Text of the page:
Jacksonville residents will get to see the latest seven aspirants to the JEA Board Tuesday, at least in a virtual format, as they cleared the Rules committee and are ready for a full Council vote.
In February, Mayor Lenny Curry rolled out a list of familiar names to replace the last JEA Board he picked.
The appointees include Dr. Leon L. Haley, Jr., CEO, UF Health Jacksonville; Dr. A. Zachary Faison, Jr., president & CEO, Edward Waters College; John D. Baker, II, executive chairman & CEO, FRP Holdings; Marty Lanahan, executive vice president & regional president, Iberia Bank; Joseph P. DiSalvo, lieutenant general, U.S. Army (ret.); Robert “Bobby” L. Stein, president, The Regency Group; and Tom VanOsdol, senior vice president, Ascension Healthcare & ministry market executive, Ascension Florida.
They will replace the last seven members of the JEA Board, who resigned after the privatization push and the Aaron Zahn hire as CEO went sideways.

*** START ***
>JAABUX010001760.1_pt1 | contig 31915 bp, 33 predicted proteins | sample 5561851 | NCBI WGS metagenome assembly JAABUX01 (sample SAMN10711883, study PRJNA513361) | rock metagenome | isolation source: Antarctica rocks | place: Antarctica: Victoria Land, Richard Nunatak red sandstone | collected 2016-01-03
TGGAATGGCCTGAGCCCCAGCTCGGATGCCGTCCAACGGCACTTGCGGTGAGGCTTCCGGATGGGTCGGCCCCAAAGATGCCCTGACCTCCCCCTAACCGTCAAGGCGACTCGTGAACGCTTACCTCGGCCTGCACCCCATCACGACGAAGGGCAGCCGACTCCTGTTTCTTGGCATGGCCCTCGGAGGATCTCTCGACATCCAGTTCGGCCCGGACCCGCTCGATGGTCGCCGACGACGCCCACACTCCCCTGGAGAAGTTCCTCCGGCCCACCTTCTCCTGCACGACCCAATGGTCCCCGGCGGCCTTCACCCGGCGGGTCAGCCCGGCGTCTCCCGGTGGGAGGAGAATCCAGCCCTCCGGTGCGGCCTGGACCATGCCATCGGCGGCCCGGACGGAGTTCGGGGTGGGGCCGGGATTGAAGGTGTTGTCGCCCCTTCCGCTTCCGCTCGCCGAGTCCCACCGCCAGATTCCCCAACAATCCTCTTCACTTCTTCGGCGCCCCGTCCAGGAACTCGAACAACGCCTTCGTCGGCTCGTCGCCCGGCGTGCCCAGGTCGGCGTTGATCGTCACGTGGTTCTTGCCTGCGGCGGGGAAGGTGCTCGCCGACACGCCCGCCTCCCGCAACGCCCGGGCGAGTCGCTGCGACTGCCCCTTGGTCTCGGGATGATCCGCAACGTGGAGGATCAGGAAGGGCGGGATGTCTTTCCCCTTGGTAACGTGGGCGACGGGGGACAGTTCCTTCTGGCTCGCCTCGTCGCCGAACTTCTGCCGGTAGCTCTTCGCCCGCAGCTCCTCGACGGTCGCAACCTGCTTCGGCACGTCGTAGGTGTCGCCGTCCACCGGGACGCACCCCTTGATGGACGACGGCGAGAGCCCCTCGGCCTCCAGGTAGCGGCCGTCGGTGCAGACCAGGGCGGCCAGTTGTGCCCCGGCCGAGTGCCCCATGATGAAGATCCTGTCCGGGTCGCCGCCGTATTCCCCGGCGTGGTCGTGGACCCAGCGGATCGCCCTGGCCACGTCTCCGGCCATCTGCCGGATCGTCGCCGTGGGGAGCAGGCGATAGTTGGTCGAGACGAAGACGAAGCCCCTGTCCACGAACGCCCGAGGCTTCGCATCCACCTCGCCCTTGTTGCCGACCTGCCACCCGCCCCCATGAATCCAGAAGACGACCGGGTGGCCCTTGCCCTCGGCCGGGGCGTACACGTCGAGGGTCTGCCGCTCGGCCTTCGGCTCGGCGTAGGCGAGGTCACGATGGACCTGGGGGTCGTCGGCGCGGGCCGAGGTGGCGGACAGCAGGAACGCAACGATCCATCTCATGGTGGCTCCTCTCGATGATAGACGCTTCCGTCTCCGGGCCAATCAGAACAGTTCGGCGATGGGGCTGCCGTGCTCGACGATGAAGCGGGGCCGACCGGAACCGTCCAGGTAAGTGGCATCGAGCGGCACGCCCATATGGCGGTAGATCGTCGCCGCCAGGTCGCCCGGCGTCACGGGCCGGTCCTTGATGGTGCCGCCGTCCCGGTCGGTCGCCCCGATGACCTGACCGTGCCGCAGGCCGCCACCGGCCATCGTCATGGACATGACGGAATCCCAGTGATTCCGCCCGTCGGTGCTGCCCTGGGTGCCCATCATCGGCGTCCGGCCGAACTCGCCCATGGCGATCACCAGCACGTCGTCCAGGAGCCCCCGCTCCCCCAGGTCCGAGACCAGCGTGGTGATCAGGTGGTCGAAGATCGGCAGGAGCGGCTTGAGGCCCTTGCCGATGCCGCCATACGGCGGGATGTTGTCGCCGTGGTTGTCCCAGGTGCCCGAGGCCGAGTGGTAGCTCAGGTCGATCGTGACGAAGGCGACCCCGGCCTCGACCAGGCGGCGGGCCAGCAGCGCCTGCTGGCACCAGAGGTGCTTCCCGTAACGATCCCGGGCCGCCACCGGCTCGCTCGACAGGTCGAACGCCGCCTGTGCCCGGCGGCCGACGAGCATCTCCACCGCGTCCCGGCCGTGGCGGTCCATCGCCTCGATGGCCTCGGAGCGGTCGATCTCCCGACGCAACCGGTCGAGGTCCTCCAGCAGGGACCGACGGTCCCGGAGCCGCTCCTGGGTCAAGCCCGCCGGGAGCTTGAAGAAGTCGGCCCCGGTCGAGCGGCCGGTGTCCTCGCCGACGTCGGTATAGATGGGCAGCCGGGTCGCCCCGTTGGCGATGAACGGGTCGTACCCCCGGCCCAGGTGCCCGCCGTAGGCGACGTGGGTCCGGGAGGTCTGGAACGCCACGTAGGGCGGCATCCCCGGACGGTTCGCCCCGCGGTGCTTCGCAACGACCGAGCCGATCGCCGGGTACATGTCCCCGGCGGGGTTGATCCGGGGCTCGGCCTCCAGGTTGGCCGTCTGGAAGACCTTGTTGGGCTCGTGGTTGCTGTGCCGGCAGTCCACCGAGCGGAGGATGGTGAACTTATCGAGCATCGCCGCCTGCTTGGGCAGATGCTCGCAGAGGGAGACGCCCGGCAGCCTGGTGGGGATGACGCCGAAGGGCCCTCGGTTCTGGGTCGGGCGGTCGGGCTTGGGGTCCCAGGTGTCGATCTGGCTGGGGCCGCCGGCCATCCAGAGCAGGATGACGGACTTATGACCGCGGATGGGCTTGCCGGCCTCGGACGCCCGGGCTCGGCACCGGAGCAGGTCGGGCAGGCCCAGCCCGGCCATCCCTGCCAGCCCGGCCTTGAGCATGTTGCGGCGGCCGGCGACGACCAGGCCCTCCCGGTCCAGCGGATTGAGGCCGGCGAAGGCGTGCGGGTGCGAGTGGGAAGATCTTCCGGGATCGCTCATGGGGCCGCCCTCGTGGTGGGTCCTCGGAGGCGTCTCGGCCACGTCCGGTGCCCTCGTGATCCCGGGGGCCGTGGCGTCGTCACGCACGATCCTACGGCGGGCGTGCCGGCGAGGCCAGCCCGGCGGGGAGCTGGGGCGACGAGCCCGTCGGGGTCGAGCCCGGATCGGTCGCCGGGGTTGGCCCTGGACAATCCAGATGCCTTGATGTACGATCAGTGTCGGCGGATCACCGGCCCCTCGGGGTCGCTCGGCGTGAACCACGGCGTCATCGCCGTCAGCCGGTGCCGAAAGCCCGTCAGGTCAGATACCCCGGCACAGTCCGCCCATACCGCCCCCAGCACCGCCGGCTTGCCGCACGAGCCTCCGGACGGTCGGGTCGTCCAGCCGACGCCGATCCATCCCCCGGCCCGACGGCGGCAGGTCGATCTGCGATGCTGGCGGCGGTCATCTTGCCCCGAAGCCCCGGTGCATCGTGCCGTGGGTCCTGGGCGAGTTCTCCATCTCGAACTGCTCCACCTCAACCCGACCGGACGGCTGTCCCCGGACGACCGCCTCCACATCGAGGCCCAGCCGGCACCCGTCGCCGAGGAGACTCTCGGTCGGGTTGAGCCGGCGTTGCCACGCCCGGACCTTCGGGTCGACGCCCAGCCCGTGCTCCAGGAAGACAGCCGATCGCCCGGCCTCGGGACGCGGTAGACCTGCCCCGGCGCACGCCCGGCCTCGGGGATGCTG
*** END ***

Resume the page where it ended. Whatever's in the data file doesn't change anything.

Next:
Though there were tough talk and even a few no votes along the way, with Haley and Faison getting the worst of it, Rules fell in line when top-level donor John Baker’s name was advanced.
Media people in the Jacksonville market continue to be queued up for unscheduled and unwanted vacations.
The latest hit came Monday for employees of Tegna, the parent company of the First Coast News operation familiar to viewers of the Northeast Florida NBC and ABC affiliates.
As first reported by Emily Bloch of the Florida Times-Union, the furloughs will space out between April 20 and June 26.
On-air talent gets an unpaid week off. News directors take an 8% haircut for the period, news directors and station heads of technology would receive an 8% temporary pay reduction, with GMs and SVPs taking a 20% pay cut. The C-suite will see its pay cut by 25%.
A spox for Tegna told Bloch furloughs were “a temporary, cost-saving measure during … April, May and June.”
Bloch, subject to her weeklong furlough later in the spring as a Gannett employee, noted in a tweet the cumulative impact of these moves affecting her and her colleagues.
“Jacksonville is quickly becoming a news desert at this rate,” Bloch noted, citing cuts from the corporate media titans, as well as continued attrition at the local alternative weekly (which, for now at least, is monthly).